Yes, the pictures of Emirati men celebrating ‘gender balance’ are ridiculous, says Stylist’s Moya Crockett. But it’s important to remember that these sexist oversights don’t only happen in the Middle East.
As someone who often writes about feminism on the internet, I know that it’s easy to point to the Middle East as a place of unique gender oppression. I know this because I have often been told, inevitably by white male strangers on social media, that I should ‘try living in Saudi Arabia’ if I really think sexism is a problem in the UK. I sometimes wonder if they apply this furiously relativist logic to other areas of life: would they tell a man to move to famine-stricken Yemen if he complained about his Ocado delivery being late, for example? And are they genuinely concerned about the plight of Saudi women, or do they just want to shut down an irritating feminist while simultaneously demonising a Muslim-majority country? Sadly, I think we know the answers on both counts.
That’s not to deny that life is hard for many women in the Middle East. In Iran, feminist campaigners have been imprisoned for peacefully protesting mandatory hijab laws. Oman has no laws prohibiting domestic violence or marital rape. And while women have been given some new freedoms in Saudi Arabia under Crown Prince Mohammed bin Salman – including, famously, the right to drive – the country’s repressive male guardianship system and laws governing female dress are still very much in place.
We got a glimpse of the state of gender equality in the United Arab Emirates (UAE) this week, thanks to a series of photos from the country’s ‘gender balance’ awards. The pictures show Dubai’s ruler handing out awards celebrating gender equality – to a series of men.
Not one woman was recognised by Sheikh Mohammed bin Rashid Al Maktoum’s gender balace awards, which included ‘Best Gender Balance Initiative’, ‘Best Personality Supporting Gender Balance’ and ‘Best Federal Authority Supporting Gender Balance’.
The photos of the awards sparked derision on social media. “First you’re like, ‘wow, UAE has gender equality awards, that’s cool,’” wrote one Twitter user. “Then you’re like ‘oooohhhhh…’”
Daniela Tejada, whose husband Matthew Hedges was released from prison in the UAE in November after being sentenced to life in prison for spying, poured scorn on the photos.
“The reason why neither Matt nor I ever represented a reputational risk to the UAE is because the UAE represents a reputational risk to itself,” she wrote on Twitter. “Once again, actions speak louder than words.”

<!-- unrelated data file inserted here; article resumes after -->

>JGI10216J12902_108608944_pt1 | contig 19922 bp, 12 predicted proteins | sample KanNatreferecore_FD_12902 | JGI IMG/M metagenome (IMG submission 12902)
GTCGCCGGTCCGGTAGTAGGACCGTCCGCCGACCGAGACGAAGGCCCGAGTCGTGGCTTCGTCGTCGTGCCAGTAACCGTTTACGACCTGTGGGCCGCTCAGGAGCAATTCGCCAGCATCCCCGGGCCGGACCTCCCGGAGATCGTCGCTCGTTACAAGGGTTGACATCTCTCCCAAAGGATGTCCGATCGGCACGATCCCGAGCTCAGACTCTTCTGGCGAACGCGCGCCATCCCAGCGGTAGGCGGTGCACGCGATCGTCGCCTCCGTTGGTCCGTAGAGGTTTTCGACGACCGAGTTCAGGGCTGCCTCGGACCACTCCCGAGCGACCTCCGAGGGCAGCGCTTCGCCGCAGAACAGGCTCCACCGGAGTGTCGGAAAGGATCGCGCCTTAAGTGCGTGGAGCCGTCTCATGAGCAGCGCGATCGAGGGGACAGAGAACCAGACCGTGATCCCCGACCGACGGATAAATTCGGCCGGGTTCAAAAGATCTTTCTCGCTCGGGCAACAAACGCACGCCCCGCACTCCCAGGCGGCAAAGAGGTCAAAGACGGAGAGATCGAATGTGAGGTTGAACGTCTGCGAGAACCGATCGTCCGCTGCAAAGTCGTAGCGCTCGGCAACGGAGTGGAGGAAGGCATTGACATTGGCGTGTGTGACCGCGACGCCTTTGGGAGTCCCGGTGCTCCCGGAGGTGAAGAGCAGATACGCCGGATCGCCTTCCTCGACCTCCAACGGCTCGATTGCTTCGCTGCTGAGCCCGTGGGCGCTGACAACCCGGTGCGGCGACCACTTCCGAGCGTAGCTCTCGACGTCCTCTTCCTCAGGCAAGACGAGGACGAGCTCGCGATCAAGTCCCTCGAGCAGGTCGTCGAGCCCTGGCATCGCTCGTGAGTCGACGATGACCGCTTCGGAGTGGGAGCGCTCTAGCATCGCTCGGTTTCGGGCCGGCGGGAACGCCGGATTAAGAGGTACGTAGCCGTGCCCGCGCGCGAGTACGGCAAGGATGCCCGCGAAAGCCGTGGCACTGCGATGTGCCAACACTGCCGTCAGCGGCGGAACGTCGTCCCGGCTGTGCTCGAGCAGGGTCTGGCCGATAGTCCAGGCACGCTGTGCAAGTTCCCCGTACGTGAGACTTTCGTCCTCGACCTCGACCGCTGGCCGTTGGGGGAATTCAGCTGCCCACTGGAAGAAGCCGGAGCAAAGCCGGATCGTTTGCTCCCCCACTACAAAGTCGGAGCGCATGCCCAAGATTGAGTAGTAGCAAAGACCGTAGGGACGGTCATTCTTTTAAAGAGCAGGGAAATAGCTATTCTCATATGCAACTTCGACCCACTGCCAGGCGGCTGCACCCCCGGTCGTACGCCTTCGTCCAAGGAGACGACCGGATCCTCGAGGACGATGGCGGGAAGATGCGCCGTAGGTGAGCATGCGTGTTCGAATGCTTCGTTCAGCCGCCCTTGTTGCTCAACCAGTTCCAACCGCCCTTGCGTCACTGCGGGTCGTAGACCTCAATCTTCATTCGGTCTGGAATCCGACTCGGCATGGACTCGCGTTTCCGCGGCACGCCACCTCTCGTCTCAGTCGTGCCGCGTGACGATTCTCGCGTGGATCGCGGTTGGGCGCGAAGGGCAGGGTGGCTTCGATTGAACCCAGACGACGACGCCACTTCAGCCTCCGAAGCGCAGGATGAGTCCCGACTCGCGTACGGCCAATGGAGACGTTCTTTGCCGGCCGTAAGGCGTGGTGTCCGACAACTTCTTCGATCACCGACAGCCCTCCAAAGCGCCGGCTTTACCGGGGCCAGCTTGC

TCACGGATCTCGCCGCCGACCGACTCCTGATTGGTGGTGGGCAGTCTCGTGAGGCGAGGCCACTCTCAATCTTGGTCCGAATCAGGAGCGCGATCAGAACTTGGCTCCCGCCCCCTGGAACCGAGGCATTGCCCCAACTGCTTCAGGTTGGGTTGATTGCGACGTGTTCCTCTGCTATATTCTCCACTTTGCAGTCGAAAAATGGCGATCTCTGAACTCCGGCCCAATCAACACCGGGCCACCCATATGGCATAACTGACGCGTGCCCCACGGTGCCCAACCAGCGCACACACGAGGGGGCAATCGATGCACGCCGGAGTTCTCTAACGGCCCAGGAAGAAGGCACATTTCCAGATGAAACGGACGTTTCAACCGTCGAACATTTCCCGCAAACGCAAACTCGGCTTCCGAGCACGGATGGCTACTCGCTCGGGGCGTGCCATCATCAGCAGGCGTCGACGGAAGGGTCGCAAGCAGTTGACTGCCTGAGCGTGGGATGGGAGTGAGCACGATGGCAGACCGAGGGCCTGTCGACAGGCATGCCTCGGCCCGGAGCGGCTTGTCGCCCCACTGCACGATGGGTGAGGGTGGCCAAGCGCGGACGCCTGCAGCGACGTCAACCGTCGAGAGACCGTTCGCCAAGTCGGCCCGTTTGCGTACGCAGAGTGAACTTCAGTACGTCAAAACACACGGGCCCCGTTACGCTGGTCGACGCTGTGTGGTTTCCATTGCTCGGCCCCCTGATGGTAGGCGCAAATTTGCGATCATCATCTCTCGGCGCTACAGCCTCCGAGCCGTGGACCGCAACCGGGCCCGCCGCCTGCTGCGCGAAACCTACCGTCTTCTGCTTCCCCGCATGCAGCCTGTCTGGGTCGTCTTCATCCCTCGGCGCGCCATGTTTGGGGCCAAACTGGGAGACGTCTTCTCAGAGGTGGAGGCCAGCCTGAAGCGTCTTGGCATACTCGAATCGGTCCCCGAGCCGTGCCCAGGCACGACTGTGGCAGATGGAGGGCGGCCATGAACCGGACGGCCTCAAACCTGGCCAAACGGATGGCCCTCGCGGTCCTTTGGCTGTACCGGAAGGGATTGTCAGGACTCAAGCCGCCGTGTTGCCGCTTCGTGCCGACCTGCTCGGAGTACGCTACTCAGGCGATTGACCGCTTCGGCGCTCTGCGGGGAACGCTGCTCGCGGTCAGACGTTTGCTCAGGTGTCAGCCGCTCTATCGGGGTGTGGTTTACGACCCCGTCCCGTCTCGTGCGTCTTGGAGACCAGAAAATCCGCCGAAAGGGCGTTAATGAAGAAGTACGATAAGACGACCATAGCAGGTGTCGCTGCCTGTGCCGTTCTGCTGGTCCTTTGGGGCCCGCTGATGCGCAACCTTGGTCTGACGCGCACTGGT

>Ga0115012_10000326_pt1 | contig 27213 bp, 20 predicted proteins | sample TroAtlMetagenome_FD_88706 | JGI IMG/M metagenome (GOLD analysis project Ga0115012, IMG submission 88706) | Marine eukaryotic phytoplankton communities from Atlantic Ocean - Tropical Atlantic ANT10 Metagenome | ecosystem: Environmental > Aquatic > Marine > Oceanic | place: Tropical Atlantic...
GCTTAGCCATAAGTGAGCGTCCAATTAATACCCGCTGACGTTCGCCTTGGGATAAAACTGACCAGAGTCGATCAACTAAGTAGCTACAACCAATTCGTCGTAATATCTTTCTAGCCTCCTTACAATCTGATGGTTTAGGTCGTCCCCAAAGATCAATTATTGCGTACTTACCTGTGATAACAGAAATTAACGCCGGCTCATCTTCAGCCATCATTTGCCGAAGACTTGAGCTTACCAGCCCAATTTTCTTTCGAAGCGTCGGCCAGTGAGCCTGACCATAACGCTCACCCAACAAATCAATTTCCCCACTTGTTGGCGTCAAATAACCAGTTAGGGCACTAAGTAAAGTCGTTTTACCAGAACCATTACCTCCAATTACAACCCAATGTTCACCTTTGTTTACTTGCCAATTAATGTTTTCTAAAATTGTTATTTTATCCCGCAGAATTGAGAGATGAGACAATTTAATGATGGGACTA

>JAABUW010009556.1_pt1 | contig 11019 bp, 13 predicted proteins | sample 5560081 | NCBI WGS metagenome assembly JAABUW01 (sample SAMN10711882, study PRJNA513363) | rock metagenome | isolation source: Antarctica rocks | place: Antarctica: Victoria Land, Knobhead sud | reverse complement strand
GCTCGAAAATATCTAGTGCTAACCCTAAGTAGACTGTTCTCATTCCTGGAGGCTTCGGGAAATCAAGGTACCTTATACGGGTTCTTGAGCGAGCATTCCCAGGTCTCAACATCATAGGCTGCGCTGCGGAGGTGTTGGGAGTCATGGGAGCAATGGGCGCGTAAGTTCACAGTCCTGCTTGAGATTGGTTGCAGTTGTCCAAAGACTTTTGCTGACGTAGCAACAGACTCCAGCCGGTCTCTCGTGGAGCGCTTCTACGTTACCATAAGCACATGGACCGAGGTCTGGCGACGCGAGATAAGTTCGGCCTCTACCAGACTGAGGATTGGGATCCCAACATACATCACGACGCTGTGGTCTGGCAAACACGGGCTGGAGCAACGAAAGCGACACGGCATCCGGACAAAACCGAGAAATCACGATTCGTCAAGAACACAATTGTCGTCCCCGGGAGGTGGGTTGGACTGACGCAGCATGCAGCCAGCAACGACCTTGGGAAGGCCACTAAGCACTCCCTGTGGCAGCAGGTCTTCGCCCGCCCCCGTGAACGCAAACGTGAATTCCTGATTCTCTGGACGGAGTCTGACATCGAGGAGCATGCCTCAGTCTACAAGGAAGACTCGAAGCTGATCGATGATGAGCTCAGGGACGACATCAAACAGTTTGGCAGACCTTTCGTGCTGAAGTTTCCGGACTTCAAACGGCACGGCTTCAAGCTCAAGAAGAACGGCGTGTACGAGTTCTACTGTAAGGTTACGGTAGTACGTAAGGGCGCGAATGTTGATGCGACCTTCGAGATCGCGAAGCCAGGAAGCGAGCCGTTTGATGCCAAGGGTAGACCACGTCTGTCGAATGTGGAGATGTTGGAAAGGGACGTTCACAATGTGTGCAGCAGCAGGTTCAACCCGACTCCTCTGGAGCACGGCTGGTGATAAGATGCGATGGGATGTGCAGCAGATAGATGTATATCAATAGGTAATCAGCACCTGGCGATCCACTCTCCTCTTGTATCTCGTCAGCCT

It’s perfectly reasonable for the photos of the UAE’s gender balance awards to be ridiculed. They are patently, laughably outrageous, and it’s possible – if unlikely – that a bit of global mockery will encourage those organising next year’s ceremony to think a little more carefully about their nominees.
But it’s also important to remember that the UAE – and Middle Eastern countries more generally – are not the only places where such embarrassingly tone-deaf events occur. In 2016, PayPal organised a male-only panel to discuss gender equality at its California headquarters, while the British organisation Women in Defence was criticised in December 2018 for hosting a discussion about gender equality in the military that consisted solely of men (although there were two female co-chairs).
Western women are even less likely to be recognised at events and awards ceremonies that aren’t specifically designed to address gender equality. Zero women were nominated in the best director categories at this year’s Oscars and Golden Globes, and research has shown that male-dominated panels – or “manels” – remain the norm at European Union policy events, where women average just one in four conference speakers.
And the problem isn’t limited to discussions about gender. Last October, eyebrows were raised at New York Advertising Week when an all-white panel gathered to discuss the lack of diversity in corporate America. Just one year previously, the Higher Education Funding Council for England (Hefce) was slammed for establishing an eight-person equality and diversity advisory panel featuring seven white people.
So yes. We should all roll our eyes at the photos from the UAE, and feel sympathetic to Emirati women who have to see their country’s gender balance awards handed out to men. But we should also remember that when it comes to this kind of event, the West’s track record is far from flawless.
Images: Getty Images